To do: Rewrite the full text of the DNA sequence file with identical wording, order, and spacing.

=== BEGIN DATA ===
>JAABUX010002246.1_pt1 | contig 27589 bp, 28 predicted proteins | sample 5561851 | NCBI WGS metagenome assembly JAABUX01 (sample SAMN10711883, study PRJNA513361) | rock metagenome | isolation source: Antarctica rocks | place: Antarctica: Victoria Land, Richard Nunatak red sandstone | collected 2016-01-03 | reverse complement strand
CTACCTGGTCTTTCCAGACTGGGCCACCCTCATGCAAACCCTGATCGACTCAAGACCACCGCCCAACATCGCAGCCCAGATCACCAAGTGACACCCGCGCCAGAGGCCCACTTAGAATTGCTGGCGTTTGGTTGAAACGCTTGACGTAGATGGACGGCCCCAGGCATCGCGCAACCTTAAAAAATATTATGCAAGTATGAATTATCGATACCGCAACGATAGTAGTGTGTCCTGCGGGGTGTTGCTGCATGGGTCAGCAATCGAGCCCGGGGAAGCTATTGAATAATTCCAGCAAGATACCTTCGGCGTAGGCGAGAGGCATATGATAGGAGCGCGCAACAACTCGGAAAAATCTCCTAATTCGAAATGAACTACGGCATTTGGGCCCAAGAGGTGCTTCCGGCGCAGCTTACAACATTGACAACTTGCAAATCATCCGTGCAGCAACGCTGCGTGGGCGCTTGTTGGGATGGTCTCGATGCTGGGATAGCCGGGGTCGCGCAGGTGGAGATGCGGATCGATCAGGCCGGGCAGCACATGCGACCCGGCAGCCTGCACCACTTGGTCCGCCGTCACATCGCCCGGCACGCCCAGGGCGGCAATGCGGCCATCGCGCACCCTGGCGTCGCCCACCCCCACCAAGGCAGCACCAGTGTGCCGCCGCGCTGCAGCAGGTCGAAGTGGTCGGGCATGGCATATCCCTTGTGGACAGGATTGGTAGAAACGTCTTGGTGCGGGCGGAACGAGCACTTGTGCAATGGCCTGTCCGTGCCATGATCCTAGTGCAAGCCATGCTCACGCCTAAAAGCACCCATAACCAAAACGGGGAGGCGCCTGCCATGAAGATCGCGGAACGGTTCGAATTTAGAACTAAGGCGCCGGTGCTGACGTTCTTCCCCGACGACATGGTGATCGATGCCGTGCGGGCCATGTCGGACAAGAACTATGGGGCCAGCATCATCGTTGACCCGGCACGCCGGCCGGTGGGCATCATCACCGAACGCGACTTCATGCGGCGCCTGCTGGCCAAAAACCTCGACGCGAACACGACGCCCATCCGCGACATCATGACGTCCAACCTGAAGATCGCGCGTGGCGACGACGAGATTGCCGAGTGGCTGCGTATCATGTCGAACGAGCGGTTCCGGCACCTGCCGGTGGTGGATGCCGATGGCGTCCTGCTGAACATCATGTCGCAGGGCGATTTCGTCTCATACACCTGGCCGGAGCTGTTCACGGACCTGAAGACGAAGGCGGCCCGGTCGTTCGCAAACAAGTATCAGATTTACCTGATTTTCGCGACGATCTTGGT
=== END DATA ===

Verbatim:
>JAABUX010002246.1_pt1 | contig 27589 bp, 28 predicted proteins | sample 5561851 | NCBI WGS metagenome assembly JAABUX01 (sample SAMN10711883, study PRJNA513361) | rock metagenome | isolation source: Antarctica rocks | place: Antarctica: Victoria Land, Richard Nunatak red sandstone | collected 2016-01-03 | reverse complement strand
CTACCTGGTCTTTCCAGACTGGGCCACCCTCATGCAAACCCTGATCGACTCAAGACCACCGCCCAACATCGCAGCCCAGATCACCAAGTGACACCCGCGCCAGAGGCCCACTTAGAATTGCTGGCGTTTGGTTGAAACGCTTGACGTAGATGGACGGCCCCAGGCATCGCGCAACCTTAAAAAATATTATGCAAGTATGAATTATCGATACCGCAACGATAGTAGTGTGTCCTGCGGGGTGTTGCTGCATGGGTCAGCAATCGAGCCCGGGGAAGCTATTGAATAATTCCAGCAAGATACCTTCGGCGTAGGCGAGAGGCATATGATAGGAGCGCGCAACAACTCGGAAAAATCTCCTAATTCGAAATGAACTACGGCATTTGGGCCCAAGAGGTGCTTCCGGCGCAGCTTACAACATTGACAACTTGCAAATCATCCGTGCAGCAACGCTGCGTGGGCGCTTGTTGGGATGGTCTCGATGCTGGGATAGCCGGGGTCGCGCAGGTGGAGATGCGGATCGATCAGGCCGGGCAGCACATGCGACCCGGCAGCCTGCACCACTTGGTCCGCCGTCACATCGCCCGGCACGCCCAGGGCGGCAATGCGGCCATCGCGCACCCTGGCGTCGCCCACCCCCACCAAGGCAGCACCAGTGTGCCGCCGCGCTGCAGCAGGTCGAAGTGGTCGGGCATGGCATATCCCTTGTGGACAGGATTGGTAGAAACGTCTTGGTGCGGGCGGAACGAGCACTTGTGCAATGGCCTGTCCGTGCCATGATCCTAGTGCAAGCCATGCTCACGCCTAAAAGCACCCATAACCAAAACGGGGAGGCGCCTGCCATGAAGATCGCGGAACGGTTCGAATTTAGAACTAAGGCGCCGGTGCTGACGTTCTTCCCCGACGACATGGTGATCGATGCCGTGCGGGCCATGTCGGACAAGAACTATGGGGCCAGCATCATCGTTGACCCGGCACGCCGGCCGGTGGGCATCATCACCGAACGCGACTTCATGCGGCGCCTGCTGGCCAAAAACCTCGACGCGAACACGACGCCCATCCGCGACATCATGACGTCCAACCTGAAGATCGCGCGTGGCGACGACGAGATTGCCGAGTGGCTGCGTATCATGTCGAACGAGCGGTTCCGGCACCTGCCGGTGGTGGATGCCGATGGCGTCCTGCTGAACATCATGTCGCAGGGCGATTTCGTCTCATACACCTGGCCGGAGCTGTTCACGGACCTGAAGACGAAGGCGGCCCGGTCGTTCGCAAACAAGTATCAGATTTACCTGATTTTCGCGACGATCTTGGT